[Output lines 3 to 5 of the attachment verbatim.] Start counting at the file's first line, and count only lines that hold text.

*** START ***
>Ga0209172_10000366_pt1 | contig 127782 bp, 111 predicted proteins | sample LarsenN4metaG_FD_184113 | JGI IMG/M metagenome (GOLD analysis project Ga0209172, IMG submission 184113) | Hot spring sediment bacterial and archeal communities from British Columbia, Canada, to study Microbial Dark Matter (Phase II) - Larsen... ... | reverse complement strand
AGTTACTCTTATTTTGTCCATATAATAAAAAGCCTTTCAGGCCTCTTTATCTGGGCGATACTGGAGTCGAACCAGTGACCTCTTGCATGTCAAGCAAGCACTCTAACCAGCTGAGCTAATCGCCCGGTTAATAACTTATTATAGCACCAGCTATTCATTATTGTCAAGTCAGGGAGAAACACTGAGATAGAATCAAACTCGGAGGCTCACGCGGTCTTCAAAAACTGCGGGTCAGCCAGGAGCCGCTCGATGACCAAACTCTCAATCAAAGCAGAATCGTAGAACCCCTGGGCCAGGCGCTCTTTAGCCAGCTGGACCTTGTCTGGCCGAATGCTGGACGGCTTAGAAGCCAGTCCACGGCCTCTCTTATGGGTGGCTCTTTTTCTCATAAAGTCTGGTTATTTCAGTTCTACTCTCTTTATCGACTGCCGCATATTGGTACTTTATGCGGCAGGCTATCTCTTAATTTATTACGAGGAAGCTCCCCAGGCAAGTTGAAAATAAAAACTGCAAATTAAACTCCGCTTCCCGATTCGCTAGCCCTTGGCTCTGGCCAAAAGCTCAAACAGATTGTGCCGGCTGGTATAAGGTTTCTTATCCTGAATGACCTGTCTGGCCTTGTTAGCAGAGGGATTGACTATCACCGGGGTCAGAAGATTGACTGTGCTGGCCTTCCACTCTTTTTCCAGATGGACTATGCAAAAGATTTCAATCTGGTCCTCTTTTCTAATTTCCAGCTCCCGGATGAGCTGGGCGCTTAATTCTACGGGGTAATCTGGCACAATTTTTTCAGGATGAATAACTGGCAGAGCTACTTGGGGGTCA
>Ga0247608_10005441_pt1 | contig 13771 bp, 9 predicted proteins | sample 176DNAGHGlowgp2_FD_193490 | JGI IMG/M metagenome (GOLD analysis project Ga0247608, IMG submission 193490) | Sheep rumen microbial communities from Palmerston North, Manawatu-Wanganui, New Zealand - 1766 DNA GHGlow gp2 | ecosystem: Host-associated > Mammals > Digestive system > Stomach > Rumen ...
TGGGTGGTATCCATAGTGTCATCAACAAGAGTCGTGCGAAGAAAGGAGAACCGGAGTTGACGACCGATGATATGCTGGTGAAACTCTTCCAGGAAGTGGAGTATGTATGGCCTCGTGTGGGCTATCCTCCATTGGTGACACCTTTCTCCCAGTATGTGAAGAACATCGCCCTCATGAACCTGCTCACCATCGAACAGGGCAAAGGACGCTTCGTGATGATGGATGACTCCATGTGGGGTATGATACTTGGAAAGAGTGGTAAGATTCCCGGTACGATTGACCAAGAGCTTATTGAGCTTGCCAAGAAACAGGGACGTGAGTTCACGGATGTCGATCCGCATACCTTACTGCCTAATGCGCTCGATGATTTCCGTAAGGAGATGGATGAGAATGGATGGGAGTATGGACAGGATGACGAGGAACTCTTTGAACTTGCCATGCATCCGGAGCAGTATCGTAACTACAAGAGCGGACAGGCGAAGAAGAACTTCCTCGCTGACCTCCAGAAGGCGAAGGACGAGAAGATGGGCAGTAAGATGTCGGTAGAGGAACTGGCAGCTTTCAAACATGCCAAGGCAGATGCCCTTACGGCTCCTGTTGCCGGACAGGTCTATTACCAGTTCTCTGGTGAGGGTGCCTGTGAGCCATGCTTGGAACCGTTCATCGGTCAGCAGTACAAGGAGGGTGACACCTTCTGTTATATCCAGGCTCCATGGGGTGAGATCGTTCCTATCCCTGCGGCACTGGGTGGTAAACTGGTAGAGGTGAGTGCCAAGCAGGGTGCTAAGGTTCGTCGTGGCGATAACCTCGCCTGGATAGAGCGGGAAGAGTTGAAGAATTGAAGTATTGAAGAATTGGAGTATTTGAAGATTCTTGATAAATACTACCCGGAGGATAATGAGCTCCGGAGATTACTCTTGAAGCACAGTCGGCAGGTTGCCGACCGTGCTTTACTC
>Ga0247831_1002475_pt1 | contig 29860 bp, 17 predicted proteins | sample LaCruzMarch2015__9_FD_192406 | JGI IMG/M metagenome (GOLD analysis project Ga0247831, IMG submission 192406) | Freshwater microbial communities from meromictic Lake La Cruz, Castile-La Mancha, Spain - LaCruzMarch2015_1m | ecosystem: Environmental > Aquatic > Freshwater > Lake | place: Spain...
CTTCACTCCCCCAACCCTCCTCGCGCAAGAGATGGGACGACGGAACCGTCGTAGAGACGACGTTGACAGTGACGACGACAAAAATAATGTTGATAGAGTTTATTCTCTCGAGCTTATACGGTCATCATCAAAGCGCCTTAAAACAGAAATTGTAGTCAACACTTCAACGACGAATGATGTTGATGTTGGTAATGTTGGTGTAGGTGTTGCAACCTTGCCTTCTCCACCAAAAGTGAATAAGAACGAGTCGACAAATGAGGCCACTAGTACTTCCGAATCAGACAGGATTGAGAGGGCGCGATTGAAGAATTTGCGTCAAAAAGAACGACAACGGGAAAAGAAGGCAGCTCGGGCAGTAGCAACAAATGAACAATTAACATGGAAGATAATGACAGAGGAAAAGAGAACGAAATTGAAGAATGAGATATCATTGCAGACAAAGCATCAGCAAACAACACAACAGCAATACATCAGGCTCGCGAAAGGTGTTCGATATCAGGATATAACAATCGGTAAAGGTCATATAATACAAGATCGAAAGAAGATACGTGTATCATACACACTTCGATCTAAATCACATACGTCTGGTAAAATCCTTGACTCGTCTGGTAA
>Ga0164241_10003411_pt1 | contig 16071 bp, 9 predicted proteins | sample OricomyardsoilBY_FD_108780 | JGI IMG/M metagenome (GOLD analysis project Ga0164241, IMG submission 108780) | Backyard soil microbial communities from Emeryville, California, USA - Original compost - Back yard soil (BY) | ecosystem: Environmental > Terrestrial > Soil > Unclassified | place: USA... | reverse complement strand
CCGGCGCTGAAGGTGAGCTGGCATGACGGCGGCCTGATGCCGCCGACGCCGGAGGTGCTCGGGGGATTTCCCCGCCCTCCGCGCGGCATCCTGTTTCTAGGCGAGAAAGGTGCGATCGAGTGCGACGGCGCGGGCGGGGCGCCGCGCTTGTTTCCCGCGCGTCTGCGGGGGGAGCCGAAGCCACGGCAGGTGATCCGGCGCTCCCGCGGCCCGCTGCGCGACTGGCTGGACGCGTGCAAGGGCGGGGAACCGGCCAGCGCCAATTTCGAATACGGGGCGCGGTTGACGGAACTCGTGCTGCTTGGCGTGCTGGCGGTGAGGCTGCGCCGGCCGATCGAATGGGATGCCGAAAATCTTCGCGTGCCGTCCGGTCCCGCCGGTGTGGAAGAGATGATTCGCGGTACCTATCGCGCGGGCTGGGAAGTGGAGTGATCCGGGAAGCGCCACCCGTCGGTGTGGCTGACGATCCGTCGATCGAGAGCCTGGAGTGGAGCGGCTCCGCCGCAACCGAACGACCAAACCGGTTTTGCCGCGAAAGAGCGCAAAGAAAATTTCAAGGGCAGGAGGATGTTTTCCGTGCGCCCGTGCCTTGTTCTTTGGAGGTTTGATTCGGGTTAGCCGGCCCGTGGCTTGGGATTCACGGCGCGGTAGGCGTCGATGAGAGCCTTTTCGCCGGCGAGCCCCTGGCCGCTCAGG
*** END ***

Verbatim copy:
>Ga0247608_10005441_pt1 | contig 13771 bp, 9 predicted proteins | sample 176DNAGHGlowgp2_FD_193490 | JGI IMG/M metagenome (GOLD analysis project Ga0247608, IMG submission 193490) | Sheep rumen microbial communities from Palmerston North, Manawatu-Wanganui, New Zealand - 1766 DNA GHGlow gp2 | ecosystem: Host-associated > Mammals > Digestive system > Stomach > Rumen ...
TGGGTGGTATCCATAGTGTCATCAACAAGAGTCGTGCGAAGAAAGGAGAACCGGAGTTGACGACCGATGATATGCTGGTGAAACTCTTCCAGGAAGTGGAGTATGTATGGCCTCGTGTGGGCTATCCTCCATTGGTGACACCTTTCTCCCAGTATGTGAAGAACATCGCCCTCATGAACCTGCTCACCATCGAACAGGGCAAAGGACGCTTCGTGATGATGGATGACTCCATGTGGGGTATGATACTTGGAAAGAGTGGTAAGATTCCCGGTACGATTGACCAAGAGCTTATTGAGCTTGCCAAGAAACAGGGACGTGAGTTCACGGATGTCGATCCGCATACCTTACTGCCTAATGCGCTCGATGATTTCCGTAAGGAGATGGATGAGAATGGATGGGAGTATGGACAGGATGACGAGGAACTCTTTGAACTTGCCATGCATCCGGAGCAGTATCGTAACTACAAGAGCGGACAGGCGAAGAAGAACTTCCTCGCTGACCTCCAGAAGGCGAAGGACGAGAAGATGGGCAGTAAGATGTCGGTAGAGGAACTGGCAGCTTTCAAACATGCCAAGGCAGATGCCCTTACGGCTCCTGTTGCCGGACAGGTCTATTACCAGTTCTCTGGTGAGGGTGCCTGTGAGCCATGCTTGGAACCGTTCATCGGTCAGCAGTACAAGGAGGGTGACACCTTCTGTTATATCCAGGCTCCATGGGGTGAGATCGTTCCTATCCCTGCGGCACTGGGTGGTAAACTGGTAGAGGTGAGTGCCAAGCAGGGTGCTAAGGTTCGTCGTGGCGATAACCTCGCCTGGATAGAGCGGGAAGAGTTGAAGAATTGAAGTATTGAAGAATTGGAGTATTTGAAGATTCTTGATAAATACTACCCGGAGGATAATGAGCTCCGGAGATTACTCTTGAAGCACAGTCGGCAGGTTGCCGACCGTGCTTTACTC
>Ga0247831_1002475_pt1 | contig 29860 bp, 17 predicted proteins | sample LaCruzMarch2015__9_FD_192406 | JGI IMG/M metagenome (GOLD analysis project Ga0247831, IMG submission 192406) | Freshwater microbial communities from meromictic Lake La Cruz, Castile-La Mancha, Spain - LaCruzMarch2015_1m | ecosystem: Environmental > Aquatic > Freshwater > Lake | place: Spain...